Abuse of Store Policy and Othodox Jewish Owner Fights Back with Statistical Analysis… WE APPLAUD YOU!

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US kids’ clothing store defends ‘anti-Haredi’ return policy

Jewish owner says customers in a ‘few concentrated areas’ abused cash-back policy, threatened survival of online shop

JTA — On Wednesday, JTA reported that Shan and Toad, a high-end children’s clothing retailer, had a very specific return policy: Customers could return non-sale items for a full refund — except for residents of five communities in New York and New Jersey, all of which have a significant Orthodox population.

Those living in those zip codes, which include Brooklyn and Passaic, New Jersey, could exchange unworn items or return them for store credit only — a policy that some decried as discrimination against Orthodox Jews.

But in an e-mail to JTA sent Thursday, Shana Laub, the owner of the online shop, denied allegations that her company’s return policy was in any way discriminatory against Orthodox Jews.

Laub, herself an Orthodox Jew, emphasized that her store accepted returns from all areas, and that residents of these five areas could still return unworn clothes for store credit. She said she implemented the more restrictive return policies because “the survival of the business had been threatened by abuse of its return policy among customers in a few concentrated areas,” she wrote.

She continued: “Those customers would place large orders and return all, or nearly all of the items they had purchased, often in poor condition, and only after a substantial delay.”

According to Laub, a mother of five girls whose LinkedIn page lists her as living in the “Greater Los Angeles” area — and whose blog says the company was originally launched in Jerusalem — these mass orders would deplete her stock and affect her ability to process other orders, which proved destructive for her small business. “If I continued to offer returns to these neighborhoods,” Laub wrote, “my business and my income would be destroyed.”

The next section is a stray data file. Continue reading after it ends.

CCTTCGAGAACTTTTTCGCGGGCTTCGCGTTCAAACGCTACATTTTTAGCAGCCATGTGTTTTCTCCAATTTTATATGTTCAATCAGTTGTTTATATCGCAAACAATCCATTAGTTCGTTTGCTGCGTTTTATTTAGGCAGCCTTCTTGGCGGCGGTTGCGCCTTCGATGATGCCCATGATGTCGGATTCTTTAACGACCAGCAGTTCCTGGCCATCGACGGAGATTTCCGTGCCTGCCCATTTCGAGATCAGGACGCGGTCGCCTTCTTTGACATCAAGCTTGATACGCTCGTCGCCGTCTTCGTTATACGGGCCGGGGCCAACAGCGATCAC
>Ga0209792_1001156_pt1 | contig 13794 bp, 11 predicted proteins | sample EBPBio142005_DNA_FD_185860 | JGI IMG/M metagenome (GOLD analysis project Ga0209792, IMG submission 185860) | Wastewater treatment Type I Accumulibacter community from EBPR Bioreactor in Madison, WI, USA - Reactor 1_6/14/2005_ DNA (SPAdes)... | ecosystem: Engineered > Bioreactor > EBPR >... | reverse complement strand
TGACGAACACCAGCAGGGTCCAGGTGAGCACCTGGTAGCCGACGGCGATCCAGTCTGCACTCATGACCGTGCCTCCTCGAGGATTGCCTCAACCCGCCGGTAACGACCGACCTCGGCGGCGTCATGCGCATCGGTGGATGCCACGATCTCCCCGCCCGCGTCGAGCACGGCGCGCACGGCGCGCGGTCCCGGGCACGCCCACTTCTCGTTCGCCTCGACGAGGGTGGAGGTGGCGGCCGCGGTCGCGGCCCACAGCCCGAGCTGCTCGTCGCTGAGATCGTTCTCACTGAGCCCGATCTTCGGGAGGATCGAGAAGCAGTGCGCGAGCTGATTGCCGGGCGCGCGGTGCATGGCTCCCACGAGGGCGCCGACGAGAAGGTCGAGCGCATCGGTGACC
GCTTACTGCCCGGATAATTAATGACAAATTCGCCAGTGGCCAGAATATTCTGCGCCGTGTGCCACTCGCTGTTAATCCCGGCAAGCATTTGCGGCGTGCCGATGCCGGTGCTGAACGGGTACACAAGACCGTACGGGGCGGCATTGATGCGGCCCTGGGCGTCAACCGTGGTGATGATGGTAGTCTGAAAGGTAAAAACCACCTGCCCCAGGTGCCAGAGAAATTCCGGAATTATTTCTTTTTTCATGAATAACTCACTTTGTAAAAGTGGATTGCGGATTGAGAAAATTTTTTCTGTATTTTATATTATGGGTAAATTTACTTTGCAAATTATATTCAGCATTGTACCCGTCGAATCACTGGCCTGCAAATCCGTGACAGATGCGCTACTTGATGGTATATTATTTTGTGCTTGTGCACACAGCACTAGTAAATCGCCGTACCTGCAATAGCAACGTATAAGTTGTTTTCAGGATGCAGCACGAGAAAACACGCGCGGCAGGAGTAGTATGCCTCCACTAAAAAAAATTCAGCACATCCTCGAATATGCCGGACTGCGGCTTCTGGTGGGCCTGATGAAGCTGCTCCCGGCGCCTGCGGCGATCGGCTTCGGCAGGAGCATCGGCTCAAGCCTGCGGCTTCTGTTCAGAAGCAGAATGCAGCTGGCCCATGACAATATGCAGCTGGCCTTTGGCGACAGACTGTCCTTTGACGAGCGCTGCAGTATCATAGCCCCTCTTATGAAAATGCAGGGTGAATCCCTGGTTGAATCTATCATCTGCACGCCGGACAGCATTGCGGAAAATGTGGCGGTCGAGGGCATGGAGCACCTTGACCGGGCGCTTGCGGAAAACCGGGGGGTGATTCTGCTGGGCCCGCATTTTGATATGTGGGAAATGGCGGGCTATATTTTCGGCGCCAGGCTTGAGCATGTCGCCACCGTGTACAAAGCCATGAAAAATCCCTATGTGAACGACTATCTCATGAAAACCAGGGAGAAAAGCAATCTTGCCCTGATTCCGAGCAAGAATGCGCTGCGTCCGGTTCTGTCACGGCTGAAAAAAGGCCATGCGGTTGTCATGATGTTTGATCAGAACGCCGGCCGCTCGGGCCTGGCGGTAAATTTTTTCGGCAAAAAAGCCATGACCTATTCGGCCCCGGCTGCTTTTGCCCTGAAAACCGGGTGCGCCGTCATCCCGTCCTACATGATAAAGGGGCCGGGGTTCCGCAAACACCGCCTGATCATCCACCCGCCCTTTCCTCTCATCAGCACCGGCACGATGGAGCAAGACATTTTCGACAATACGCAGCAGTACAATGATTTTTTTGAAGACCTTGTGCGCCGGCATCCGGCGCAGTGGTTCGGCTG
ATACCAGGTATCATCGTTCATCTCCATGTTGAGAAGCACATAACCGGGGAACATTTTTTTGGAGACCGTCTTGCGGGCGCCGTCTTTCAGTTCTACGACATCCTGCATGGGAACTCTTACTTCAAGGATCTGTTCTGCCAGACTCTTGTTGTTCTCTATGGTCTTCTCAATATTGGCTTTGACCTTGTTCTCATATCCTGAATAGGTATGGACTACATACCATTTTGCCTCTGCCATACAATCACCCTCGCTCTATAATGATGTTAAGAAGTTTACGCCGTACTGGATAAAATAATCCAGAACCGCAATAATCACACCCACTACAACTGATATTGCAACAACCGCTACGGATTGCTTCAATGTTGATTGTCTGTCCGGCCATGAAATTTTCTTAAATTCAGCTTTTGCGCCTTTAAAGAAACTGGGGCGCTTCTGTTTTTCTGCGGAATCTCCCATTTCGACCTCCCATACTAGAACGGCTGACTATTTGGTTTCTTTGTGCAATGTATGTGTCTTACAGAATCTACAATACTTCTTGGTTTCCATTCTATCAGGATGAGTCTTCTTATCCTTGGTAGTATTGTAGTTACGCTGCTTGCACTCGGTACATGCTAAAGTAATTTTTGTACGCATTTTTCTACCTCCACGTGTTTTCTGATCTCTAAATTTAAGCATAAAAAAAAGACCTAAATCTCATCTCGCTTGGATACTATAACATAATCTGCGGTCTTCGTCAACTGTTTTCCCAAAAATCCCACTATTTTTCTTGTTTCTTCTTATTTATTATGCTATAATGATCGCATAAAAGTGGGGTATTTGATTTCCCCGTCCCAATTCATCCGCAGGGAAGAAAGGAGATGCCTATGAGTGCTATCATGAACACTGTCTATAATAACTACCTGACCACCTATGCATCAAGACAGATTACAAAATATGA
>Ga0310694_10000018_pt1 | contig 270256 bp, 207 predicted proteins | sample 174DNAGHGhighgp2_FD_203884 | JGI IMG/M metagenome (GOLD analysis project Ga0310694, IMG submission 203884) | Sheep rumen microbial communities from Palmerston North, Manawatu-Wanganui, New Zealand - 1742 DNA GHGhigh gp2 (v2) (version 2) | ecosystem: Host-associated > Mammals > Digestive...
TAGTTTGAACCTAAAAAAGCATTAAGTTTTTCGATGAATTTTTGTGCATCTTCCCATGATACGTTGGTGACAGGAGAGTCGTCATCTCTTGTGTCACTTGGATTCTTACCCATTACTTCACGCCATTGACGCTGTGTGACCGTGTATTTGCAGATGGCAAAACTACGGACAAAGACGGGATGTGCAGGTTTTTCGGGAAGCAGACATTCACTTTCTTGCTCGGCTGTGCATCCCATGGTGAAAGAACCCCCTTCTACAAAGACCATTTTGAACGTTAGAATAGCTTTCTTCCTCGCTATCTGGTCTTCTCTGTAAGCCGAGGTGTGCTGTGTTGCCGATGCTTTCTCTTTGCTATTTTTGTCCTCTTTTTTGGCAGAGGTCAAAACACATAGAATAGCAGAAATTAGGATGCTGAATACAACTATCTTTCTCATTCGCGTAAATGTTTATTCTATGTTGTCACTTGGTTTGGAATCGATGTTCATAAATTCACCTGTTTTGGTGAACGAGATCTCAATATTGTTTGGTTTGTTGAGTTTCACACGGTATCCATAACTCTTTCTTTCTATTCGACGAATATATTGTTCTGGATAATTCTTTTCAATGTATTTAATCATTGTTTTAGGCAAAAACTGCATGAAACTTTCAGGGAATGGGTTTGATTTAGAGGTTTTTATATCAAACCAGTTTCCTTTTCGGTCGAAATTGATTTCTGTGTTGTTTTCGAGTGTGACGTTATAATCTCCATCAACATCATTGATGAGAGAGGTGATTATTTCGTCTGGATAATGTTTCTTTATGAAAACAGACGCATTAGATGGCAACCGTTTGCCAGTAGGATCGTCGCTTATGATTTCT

She added that she knew of other businesses that also implemented similar return policies out of concern for their fiscal well-being. She did not reply to a JTA request seeking follow-up comments.

“Thank you for the opportunity to explain my return policy and its genesis and hopefully repair both any damage done and my reputation,” the message read.

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13 thoughts on “Abuse of Store Policy and Othodox Jewish Owner Fights Back with Statistical Analysis… WE APPLAUD YOU!

  1. I have also been in the unfortunate situation of having to refuse business. They objected to our firm doing an income check from the government website. After having explained over and over again that failure to disclose income carries penalties and interest, they would demand that the tax return be filed missing significant income items, and then complain bitterly, and demand compensation when the government would re-assess.

    More than once, I have had to explain the concept, that if you file a tax return, your signature is your bond with the government. It does not matter who prepared your taxes, you signed them, and you are ultimately responsible.

    Liked by 1 person

    • My accountant requires me to show documentation for everything at tax time each year. I also must sign an agreement stating that all info is true and accurate to the best of my knowledge.
      I have no problem with any of my accountant’s requirements. I like sleeping peacefully at night, and not worrying about getting a nasty letter in the mail from the IRS.
      The population of Jewland does not understand such matters. They are absolutely convinced that they are smarter and craftier than anyone else in the world, and can pull the wool over anyone’s eyes.
      Their histrionics when they get caught are pathetic.

      Like

  2. I’m no lawyer, but this has got to be illegal in the U.S. Perhaps a better way to handle the situation, as some have suggested below, is to have a narrower time window and to refuse to accept obviously worn garments.

    Liked by 2 people

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